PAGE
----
The remaining articles that were seized were taken downstairs from Zarra's private office. (Transcript, pp. 54-55.) The question that remains is whether this was permissible as a reasonable search, contemporaneous with Zarra's arrest, of premises under his immediate control.
Several additional facts should be pointed out. After Zarra was arrested he was not allowed out of the presence of the arresting agents. (Transcript, pp. 42, 72.) The arresting agents had discussed the possibility of obtaining a search warrant at the same time they obtained the arrest warrant with an Assistant United States Attorney, but they had decided that they did not have sufficient grounds, because they did not know whether evidence (specifically an account book) still existed, nor where it was located. (Transcript, p. 47.) The account book had been known of since November 4, 1965, when it had been turned over to Zarra by a codefendant. (Transcript, pp. 44, 52.) The search was conducted to find this book and other evidence even though it was not known if the book existed. (Transcript, pp. 44-47, 62-63.) The office on the first floor is marked "Private Office," and is Zarra's private office. (Transcript, p. 23.)
There is no controversy over the fact that a person's private office is within the word "home" in the Fourth Amendment.
In a unanimous decision, the Supreme Court stated in Preston v. United States, 376 U.S. 364, 367, 84 S. Ct. 881, 883, 11 L. Ed. 2d 777 (1964), as follows:
"It is argued that the search and seizure was justified as incidental to a lawful arrest. Unquestionably, when a person is lawfully arrested, the police have the right, without a search warrant, to make a contemporaneous search of the person of the accused for weapons or for the fruits of or implements used to commit the crime. Weeks v. United States, 232 U.S. 383, 392 [34 S. Ct. 341, 344, 58 L. Ed. 652] (1914); Agnello v. United States, 269 U.S. 20, 30 [46 S. Ct. 4, 5, 70 L. Ed. 145] (1925). This right to search and seize without a search warrant extends to things under the accused's immediate control, Carroll v. United States, supra, 267 U.S.  at 158, [45 S. Ct. 280, 287, 69 L. Ed. 543], and, to an extent depending on the circumstances of the case, to the place where he is arrested, Agnello v. United States, supra, 269 U.S. at 30 [46 S. Ct. at 5, 70 L. Ed. 145]; Marron v. United States, 275 U.S. 192, 199 [48 S. Ct. 74, 77, 72 L. Ed. 231] (1927); United States v. Rabinowitz, 339 U.S. 56, 61-62 [70 S. Ct. 430, 433, 94 L. Ed. 653] (1950). The rule allowing contemporaneous searches is justified, for example, by the need to seize weapons and other things which might be used to assault an officer or effect an escape, as well as by the need to prevent the destruction of evidence of the crime - things which might easily happen where the weapon or evidence is on the accused's person or under his immediate control. But these justifications are absent where a search is remote in time or place from the arrest. Once an accused is under arrest and in custody, then a search made at another place, without a warrant, is simply not incident to the arrest. Agnello v. United States, supra, 269 U.S. at 31 [46 S. Ct. at 5, 70 L. Ed. 145]. * * *"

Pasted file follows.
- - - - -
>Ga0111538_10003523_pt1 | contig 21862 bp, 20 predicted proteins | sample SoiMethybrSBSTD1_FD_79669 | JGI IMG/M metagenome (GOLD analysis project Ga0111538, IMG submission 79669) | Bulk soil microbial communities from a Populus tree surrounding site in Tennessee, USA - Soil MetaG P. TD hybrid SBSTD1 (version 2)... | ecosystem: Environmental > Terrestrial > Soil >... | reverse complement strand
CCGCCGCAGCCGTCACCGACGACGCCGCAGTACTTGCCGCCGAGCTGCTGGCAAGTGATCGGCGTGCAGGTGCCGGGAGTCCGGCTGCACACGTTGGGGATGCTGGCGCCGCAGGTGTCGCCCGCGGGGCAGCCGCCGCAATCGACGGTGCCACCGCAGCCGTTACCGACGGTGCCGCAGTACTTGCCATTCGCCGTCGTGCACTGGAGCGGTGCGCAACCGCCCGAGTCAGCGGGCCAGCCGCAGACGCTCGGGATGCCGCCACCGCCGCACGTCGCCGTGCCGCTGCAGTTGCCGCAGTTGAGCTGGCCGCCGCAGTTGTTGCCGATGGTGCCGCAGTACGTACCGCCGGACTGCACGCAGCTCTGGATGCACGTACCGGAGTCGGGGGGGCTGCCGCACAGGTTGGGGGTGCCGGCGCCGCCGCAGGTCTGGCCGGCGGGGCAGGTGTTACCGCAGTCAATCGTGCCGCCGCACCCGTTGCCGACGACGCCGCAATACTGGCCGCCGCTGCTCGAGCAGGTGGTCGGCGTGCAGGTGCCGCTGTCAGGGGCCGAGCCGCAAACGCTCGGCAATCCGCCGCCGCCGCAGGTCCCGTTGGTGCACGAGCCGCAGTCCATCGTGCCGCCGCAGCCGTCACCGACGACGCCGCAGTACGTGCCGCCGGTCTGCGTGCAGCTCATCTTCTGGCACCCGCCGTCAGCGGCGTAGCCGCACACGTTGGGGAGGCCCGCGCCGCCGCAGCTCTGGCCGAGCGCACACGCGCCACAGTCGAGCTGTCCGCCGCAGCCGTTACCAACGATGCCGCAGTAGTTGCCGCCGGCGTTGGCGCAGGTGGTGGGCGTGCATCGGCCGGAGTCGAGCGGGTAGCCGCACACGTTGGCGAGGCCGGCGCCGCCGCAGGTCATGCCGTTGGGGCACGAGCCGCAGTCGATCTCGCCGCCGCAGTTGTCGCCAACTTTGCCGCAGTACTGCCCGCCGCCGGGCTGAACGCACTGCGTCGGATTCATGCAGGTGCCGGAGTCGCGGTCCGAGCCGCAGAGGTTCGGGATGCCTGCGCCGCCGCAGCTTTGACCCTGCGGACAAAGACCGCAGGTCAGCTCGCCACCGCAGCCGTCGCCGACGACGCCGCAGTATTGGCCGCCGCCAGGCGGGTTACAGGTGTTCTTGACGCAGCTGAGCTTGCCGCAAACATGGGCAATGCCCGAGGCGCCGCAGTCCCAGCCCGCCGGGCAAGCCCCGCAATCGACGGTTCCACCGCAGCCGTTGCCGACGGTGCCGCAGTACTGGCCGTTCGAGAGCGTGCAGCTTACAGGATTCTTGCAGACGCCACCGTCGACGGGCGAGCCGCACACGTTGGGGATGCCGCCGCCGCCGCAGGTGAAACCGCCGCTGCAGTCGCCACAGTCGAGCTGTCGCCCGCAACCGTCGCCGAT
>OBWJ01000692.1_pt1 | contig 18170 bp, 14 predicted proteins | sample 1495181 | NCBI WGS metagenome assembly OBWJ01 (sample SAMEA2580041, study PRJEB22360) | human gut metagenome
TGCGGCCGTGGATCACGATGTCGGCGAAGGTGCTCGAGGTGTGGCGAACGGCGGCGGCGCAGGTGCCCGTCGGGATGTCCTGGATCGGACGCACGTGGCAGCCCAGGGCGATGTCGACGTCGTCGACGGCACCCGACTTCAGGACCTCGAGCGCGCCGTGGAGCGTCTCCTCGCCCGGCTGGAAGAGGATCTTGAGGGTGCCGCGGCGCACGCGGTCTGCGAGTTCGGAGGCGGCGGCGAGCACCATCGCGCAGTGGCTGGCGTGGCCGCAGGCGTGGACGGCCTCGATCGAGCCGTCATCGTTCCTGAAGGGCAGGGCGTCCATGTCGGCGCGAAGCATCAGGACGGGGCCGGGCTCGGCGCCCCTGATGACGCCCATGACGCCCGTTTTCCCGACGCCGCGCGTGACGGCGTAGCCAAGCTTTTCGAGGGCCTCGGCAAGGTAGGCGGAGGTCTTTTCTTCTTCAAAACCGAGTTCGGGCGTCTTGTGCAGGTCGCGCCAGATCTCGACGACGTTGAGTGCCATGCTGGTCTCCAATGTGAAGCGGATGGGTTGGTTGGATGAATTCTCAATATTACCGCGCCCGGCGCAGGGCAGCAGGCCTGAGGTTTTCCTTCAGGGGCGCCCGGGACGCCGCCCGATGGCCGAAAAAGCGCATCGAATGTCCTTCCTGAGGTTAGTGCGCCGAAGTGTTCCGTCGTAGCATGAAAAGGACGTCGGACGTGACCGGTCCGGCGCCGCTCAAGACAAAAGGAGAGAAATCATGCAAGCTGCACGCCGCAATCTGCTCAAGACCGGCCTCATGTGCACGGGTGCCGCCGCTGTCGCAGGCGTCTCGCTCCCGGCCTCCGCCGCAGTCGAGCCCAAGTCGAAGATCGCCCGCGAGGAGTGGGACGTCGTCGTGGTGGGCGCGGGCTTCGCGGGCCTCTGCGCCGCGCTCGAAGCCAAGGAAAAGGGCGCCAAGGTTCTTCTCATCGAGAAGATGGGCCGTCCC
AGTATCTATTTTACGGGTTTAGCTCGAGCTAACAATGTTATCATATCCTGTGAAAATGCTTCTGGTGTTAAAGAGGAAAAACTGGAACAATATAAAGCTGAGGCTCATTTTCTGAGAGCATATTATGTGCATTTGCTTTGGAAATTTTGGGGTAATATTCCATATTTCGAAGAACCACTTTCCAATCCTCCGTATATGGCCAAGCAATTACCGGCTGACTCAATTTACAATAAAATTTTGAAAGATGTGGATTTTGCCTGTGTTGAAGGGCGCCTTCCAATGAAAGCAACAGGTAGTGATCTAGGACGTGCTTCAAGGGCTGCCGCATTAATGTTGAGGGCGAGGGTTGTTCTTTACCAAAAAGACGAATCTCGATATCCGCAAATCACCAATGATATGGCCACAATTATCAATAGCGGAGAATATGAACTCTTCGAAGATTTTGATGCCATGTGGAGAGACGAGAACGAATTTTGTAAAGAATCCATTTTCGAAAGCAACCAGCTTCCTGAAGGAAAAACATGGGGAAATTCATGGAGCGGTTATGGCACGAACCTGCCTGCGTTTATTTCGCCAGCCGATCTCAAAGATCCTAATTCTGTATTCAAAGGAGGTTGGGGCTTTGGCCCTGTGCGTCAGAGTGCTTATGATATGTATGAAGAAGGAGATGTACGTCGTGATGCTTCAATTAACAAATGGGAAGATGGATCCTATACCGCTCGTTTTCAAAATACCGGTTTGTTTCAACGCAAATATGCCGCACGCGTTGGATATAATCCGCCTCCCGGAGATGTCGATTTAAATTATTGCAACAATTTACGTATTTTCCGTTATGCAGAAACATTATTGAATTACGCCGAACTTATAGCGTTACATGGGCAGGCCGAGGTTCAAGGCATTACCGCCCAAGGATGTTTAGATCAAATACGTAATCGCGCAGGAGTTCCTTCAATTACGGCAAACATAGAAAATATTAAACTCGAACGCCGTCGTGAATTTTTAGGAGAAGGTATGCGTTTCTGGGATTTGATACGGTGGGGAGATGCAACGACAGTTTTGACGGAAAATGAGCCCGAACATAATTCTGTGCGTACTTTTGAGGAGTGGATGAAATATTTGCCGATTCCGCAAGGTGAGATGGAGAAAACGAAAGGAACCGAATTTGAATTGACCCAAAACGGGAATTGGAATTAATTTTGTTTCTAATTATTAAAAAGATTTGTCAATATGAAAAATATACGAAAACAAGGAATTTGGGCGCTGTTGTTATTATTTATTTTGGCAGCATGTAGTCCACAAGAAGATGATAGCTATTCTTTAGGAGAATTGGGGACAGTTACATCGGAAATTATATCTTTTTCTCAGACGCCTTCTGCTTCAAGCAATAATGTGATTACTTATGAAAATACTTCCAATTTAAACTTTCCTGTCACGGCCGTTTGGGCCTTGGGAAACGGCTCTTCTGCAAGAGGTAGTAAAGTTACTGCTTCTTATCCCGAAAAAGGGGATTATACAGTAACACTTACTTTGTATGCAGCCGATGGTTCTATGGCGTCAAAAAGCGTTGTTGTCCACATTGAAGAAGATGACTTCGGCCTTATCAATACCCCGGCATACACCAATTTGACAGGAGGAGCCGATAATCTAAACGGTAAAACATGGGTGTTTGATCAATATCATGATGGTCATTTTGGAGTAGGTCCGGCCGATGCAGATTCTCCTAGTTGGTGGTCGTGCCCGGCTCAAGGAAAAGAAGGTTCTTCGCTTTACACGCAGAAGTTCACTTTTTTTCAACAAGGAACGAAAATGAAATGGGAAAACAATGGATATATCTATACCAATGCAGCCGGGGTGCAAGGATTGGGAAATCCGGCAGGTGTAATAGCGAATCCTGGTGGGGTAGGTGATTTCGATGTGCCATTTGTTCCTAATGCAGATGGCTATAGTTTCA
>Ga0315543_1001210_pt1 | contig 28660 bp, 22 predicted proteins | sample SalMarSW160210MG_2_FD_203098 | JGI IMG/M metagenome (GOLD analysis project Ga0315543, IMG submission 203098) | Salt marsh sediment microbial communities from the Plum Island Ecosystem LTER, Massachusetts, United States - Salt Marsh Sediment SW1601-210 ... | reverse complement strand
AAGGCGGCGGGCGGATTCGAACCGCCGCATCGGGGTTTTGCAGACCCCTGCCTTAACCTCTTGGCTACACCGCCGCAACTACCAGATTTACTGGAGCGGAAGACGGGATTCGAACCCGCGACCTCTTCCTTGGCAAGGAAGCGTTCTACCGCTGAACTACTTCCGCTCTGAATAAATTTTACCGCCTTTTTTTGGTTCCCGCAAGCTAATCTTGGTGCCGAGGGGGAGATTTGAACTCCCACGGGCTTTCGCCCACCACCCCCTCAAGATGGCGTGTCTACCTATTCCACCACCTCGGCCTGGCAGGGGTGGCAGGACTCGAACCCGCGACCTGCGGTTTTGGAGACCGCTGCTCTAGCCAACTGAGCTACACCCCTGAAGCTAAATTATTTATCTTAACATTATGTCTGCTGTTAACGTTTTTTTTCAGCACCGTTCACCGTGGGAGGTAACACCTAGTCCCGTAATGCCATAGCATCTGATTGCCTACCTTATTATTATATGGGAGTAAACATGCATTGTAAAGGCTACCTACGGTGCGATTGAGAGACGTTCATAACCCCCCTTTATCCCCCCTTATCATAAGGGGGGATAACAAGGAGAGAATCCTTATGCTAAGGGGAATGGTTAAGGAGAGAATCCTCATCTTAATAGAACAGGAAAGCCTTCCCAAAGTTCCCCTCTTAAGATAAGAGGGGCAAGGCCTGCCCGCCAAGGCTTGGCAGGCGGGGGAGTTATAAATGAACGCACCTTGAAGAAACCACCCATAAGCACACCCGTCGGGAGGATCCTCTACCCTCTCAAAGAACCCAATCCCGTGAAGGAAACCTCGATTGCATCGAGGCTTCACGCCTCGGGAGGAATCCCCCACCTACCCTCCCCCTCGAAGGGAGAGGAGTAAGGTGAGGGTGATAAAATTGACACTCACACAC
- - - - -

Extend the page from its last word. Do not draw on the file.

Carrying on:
The Government has placed much emphasis on the case of Harris v. United States, 331 U.S. 145, 67 S. Ct. 1098, 91 L. Ed. 1399 (1947). In that case the search of a four room apartment was upheld. The distinction between the Harris case and this case is very similar to the distinction made by the Fifth Circuit in Drayton v. United States, 205 F.2d 35, 37 (5th Cir. 1953), wherein the Court stated:
"The search here involved transcends even the doctrine of the Harris case, which appears to be the apogee of the Supreme Court decisions on search of a dwelling without a warrant. In the Harris case the other rooms of the apartment were open, readily accessible, and contiguous to the situs of the arrest. Here, room No. 5, in which the contraband was found, was wholly unconnected with the room in which the arrest was made. It was on another floor, and in another part of the building. * * *